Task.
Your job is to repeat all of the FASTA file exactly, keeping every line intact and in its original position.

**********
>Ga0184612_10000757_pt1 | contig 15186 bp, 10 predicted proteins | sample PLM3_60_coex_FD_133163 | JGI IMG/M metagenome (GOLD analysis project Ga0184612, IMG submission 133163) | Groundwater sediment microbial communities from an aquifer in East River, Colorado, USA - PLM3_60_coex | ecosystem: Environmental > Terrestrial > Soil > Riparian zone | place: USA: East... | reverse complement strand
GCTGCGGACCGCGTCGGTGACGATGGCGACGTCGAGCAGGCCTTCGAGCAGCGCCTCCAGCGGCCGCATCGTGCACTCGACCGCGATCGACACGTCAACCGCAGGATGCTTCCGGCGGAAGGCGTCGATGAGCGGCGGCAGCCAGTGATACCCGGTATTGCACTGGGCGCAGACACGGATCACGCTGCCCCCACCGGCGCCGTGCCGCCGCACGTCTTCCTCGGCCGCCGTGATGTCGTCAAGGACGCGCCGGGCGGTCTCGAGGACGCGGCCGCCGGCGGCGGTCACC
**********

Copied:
>Ga0184612_10000757_pt1 | contig 15186 bp, 10 predicted proteins | sample PLM3_60_coex_FD_133163 | JGI IMG/M metagenome (GOLD analysis project Ga0184612, IMG submission 133163) | Groundwater sediment microbial communities from an aquifer in East River, Colorado, USA - PLM3_60_coex | ecosystem: Environmental > Terrestrial > Soil > Riparian zone | place: USA: East... | reverse complement strand
GCTGCGGACCGCGTCGGTGACGATGGCGACGTCGAGCAGGCCTTCGAGCAGCGCCTCCAGCGGCCGCATCGTGCACTCGACCGCGATCGACACGTCAACCGCAGGATGCTTCCGGCGGAAGGCGTCGATGAGCGGCGGCAGCCAGTGATACCCGGTATTGCACTGGGCGCAGACACGGATCACGCTGCCCCCACCGGCGCCGTGCCGCCGCACGTCTTCCTCGGCCGCCGTGATGTCGTCAAGGACGCGCCGGGCGGTCTCGAGGACGCGGCCGCCGGCGGCGGTCACC